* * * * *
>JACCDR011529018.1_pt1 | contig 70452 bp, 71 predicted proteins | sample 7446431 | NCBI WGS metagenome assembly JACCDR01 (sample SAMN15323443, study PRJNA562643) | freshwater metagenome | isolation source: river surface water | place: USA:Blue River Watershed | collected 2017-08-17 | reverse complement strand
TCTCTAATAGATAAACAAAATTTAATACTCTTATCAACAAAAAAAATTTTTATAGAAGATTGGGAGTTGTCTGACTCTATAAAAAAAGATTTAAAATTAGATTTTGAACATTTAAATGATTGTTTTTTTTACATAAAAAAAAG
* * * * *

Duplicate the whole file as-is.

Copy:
>JACCDR011529018.1_pt1 | contig 70452 bp, 71 predicted proteins | sample 7446431 | NCBI WGS metagenome assembly JACCDR01 (sample SAMN15323443, study PRJNA562643) | freshwater metagenome | isolation source: river surface water | place: USA:Blue River Watershed | collected 2017-08-17 | reverse complement strand
TCTCTAATAGATAAACAAAATTTAATACTCTTATCAACAAAAAAAATTTTTATAGAAGATTGGGAGTTGTCTGACTCTATAAAAAAAGATTTAAAATTAGATTTTGAACATTTAAATGATTGTTTTTTTTACATAAAAAAAAG